In VTOLS, the aging of lithium ion batteries is very fast, since at the end of the battery capacity we need full power again. - and there is a great risk that the drop in battery performance is too big at the end of a flight for hovering. That’s why I became a friend of the 2-battery concept. When flying as a plane I don’t have to worry about an empty battery no. 1, as long as there is enough power for landing with battery no. 2. After a prang due to a weak battery, I look at the aging of the batteries by comparing BAT.res from flight to flight. How are your experiences ?

I havent taken a Qplane to the end, except for a Convergence and it had a 60C so was not a problem…the MT Qplane Iv’e flown to 4000 out of 5200 mah on a 10C Multistar and had enough to hover and land and still had >13.5V during landing…of course, I fly the plane down to 10-15 feet and 60ft out in FBWA ,and then switch to Qloiter and land as soon as it stops, so its quick…

Am rebuilding it today…nosed in this morning…I had swapped out my 2814/9x6prop forward motor for 2216/8x6 to allow me to get rid of ballast up front (I had removed the gimbal and just had FPV cam and HD cam so had to add some lead), but forgot to raise THR_MAX back to 100% instead of 65% that I used with the 2814 to avoid going over the 10C limit…so when I switched to CRUISE after flying a bit in FBWA, and trim throttle dropped to 25% actual instead of 45% … it promptly stalled ,rolled over on its back and nosed in from 60ft before TECS could raise the throttle …crushed the forward section…hot glue gun is already in action…wont be pretty but will be straight-enough…had not gotten to trying ASSIST yet which may have prevented my super-stupid regarding the TECS target throttle percent…

hello Greg,
yes, wingtra is cool but the best one is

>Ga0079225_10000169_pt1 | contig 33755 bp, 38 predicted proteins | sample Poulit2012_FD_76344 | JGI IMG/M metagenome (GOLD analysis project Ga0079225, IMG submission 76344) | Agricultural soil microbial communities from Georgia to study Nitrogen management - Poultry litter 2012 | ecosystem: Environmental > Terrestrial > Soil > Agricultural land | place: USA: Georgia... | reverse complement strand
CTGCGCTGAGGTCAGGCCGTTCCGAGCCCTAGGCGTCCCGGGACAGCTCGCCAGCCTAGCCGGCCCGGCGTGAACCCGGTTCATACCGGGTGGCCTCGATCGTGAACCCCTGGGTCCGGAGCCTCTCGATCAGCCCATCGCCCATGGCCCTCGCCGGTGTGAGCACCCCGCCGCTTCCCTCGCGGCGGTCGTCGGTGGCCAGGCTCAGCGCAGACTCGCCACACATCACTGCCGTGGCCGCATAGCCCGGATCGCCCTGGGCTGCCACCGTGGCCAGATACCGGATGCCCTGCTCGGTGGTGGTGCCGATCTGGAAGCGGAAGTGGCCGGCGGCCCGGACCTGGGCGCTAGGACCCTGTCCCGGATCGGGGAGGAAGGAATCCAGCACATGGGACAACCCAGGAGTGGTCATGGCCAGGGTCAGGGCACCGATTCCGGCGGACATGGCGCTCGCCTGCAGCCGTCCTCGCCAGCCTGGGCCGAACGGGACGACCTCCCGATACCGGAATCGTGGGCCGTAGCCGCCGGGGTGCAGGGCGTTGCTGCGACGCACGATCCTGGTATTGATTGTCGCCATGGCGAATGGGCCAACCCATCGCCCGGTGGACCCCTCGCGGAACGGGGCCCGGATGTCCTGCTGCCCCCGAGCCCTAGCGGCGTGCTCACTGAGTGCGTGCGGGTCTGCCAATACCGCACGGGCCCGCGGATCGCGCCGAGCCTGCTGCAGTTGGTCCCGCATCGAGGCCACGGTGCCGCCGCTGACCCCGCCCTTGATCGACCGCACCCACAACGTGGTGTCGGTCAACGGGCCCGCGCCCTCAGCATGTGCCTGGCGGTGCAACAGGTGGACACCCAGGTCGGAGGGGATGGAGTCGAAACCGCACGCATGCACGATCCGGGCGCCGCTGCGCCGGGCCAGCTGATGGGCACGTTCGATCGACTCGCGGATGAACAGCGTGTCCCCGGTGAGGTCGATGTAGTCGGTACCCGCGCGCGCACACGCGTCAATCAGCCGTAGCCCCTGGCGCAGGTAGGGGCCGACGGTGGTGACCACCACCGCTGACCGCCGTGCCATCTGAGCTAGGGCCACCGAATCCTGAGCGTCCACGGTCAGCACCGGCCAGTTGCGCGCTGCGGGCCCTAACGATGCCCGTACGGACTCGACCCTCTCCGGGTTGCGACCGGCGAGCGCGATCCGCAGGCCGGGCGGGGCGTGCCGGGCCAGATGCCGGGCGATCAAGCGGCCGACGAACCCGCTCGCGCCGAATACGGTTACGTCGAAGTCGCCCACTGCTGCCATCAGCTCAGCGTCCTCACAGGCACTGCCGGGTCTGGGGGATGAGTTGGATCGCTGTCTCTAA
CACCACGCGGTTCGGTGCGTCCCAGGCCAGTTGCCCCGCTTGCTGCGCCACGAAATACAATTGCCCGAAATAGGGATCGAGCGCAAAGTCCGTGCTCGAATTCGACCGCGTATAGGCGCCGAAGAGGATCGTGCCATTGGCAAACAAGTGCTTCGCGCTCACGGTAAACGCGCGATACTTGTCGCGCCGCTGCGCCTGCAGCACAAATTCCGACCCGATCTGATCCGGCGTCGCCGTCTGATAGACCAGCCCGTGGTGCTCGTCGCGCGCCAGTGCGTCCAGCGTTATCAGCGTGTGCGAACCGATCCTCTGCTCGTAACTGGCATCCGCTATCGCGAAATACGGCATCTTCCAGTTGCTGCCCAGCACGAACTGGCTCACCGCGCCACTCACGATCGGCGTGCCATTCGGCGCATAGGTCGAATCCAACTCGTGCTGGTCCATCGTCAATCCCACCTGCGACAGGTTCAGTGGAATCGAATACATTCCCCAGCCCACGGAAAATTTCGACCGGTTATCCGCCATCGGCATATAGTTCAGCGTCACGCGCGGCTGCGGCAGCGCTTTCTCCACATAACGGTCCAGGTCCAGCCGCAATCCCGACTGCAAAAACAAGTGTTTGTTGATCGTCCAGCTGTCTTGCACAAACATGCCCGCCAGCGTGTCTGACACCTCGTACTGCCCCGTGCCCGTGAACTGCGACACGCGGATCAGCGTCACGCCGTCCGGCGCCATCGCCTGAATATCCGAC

look at their video and you will be fascinated.

Yes, that is very cool, thank you! It reminds me of my Ares V-Hawk X4 VTOL which was originally designed by Graupner. Only the motor pods tilt but the concept is similar. I still fly mine today.

I’m not going to argue which is best, as I like both quadplane and tilt rotor designs (not so much tailsitters). However I can give another real-world quadplane example. We make the Lynx VTOL, which is a quadplane configuration, 4.5 kg, 2 hour fight time with a mapping payload (500g in this case). https://srp.aero

Also Wingtra uses a pair of 99Wh batts, not just one.

Hi Matthew, I have seen your Lynx Vtol, looks very good. But it is not clear for me about AUW of this Vtol, is your AUW 4.5 kg?? Or that is excluding battery? What is your Wingspan?

Tony, AUW is 4.5 kg, wingspan 2.3m. There are some specs listed at the bottom of https://srp.aero/lynx-vtol/

Well, the biggest advantage for us using vtol is the capability of taking off and landing anywhere, anytime.

We are in Thailand, doing mapping and surveillance mission all over the country and without vtol, it would not be possible.

We started experiments with vtol even before there was this arduplane all in 1 solution by using 2 APM’s and a small control board in between to switch from hover to flight and back. It worked, far from perfect but we got the job done.

So I think, talking about efficiency is OK, and yes, vtols are less efficient, but talking about versatility beats everything.

Taking off and landing in the middle of a rice field, a dirt road, a football field, anywhere where we have a bit of unobstructed sky, is possible.